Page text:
Religious Vaccination Exemptions Up For Massachusetts Kindergartners, Data Shows

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When it comes to vaccines, Massachusetts saw more kindergartners’ families than ever get a religious exemption last year.

During the 2022-2023 school year, 813 of the 66,041 kindergartners in the Bay State had religious exemptions against being vaccinated; the 1.23 percent religious exemption rate was the highest on record dating back to the 1987-1988 school year, according to data from the Massachusetts Department of Public Health. 

Before the 2022-2023 school year, the 2018-2019 school year had the highest percentage (1.15 percent) of religious vaccination exemptions on record.

Conversely, the 0.17 percent medical exemption rate from vaccines was the lowest the state had seen since the 1988-1989 school year. That said, the overall 1.4 percent vaccination exemption rate was lower than the rate 10 years prior (1.52 percent), according to the state’s data.

State law calls for students at both public and private schools to be vaccinated “against diphtheria, pertussis, tetanus, measles and poliomyelitis and such other communicable diseases as may be specified from time to time by the department of public health“ — with certain exceptions for medical needs and religious beliefs.

On religious exemptions, the current state statute says:


In the absence of an emergency or epidemic of disease declared by the department of public health, no child whose parent or guardian states in writing that vaccination or immunization conflicts with his sincere religious beliefs shall be required to present said physician’s certificate in order to be admitted to school.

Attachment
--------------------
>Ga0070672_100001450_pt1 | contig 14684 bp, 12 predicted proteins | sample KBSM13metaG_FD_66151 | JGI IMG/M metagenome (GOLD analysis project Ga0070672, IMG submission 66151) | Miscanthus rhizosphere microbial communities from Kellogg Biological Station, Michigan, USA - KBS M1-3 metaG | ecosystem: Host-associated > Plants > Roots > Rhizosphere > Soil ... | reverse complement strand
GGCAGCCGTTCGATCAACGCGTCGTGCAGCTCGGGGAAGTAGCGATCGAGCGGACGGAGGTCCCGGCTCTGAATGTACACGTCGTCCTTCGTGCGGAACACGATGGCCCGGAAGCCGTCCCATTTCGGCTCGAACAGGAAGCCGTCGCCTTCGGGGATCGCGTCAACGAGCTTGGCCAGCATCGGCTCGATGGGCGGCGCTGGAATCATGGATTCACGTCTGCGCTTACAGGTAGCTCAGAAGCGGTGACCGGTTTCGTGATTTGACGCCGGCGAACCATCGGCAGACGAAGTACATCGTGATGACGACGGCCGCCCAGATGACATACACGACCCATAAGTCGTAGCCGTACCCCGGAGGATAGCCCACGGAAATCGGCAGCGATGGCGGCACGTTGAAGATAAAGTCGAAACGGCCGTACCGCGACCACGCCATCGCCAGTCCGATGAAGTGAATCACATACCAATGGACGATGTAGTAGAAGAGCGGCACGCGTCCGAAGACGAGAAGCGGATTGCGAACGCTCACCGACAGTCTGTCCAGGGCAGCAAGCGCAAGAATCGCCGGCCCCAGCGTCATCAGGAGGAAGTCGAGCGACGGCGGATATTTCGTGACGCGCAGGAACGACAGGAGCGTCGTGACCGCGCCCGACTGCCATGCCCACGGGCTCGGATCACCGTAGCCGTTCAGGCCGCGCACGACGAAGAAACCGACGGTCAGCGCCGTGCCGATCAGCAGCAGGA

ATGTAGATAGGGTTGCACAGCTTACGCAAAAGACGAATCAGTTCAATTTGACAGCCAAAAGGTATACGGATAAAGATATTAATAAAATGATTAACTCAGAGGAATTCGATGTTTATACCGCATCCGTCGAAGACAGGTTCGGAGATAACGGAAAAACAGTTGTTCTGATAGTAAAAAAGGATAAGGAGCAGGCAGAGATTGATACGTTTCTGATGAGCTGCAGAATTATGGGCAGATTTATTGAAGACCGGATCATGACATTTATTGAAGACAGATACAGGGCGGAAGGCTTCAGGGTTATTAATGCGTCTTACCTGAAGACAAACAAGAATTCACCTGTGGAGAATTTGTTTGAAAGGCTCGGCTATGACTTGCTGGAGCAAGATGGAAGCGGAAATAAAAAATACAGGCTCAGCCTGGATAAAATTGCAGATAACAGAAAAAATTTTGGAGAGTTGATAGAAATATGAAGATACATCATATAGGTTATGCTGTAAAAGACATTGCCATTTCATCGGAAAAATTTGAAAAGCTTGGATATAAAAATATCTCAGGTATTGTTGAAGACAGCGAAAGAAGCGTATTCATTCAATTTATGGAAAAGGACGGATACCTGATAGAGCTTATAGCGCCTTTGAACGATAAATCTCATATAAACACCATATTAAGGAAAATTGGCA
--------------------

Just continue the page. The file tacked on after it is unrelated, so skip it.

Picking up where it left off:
No major religions oppose vaccination on theological grounds, although a few sects of Protestantism do. Examples include: Dutch Reformed Church, Church of the First Born, Faith Assembly, and Endtime Ministries, according to the Vanderbilt University Medical Center.

Some people who think abortion is immoral, however, object to taking vaccines or having their children take vaccines if the vaccine has been produced or tested using the cell lines of an aborted baby. However, religions that oppose abortion mostly support vaccines. One prominent abortion opponent, Pope Francis, the leader of the Catholic Church, who has likened abortion to hiring a hitman, has called getting vaccinated “an act of love.”

Vaccines for communicable diseases have been effective in reducing childhood mortality against many diseases.

For example, polio killed more than 3,000 children in 1952 but due to widespread vaccination, the United States has not had a case of polio since 1979. Globally, the Children’s Hospital of Philadelphia says vaccines save 2 million and 3 million children’s lives per year.

The Massachusetts Department of Public Health could not be reached for comment on Monday, Tuesday, or Wednesday.


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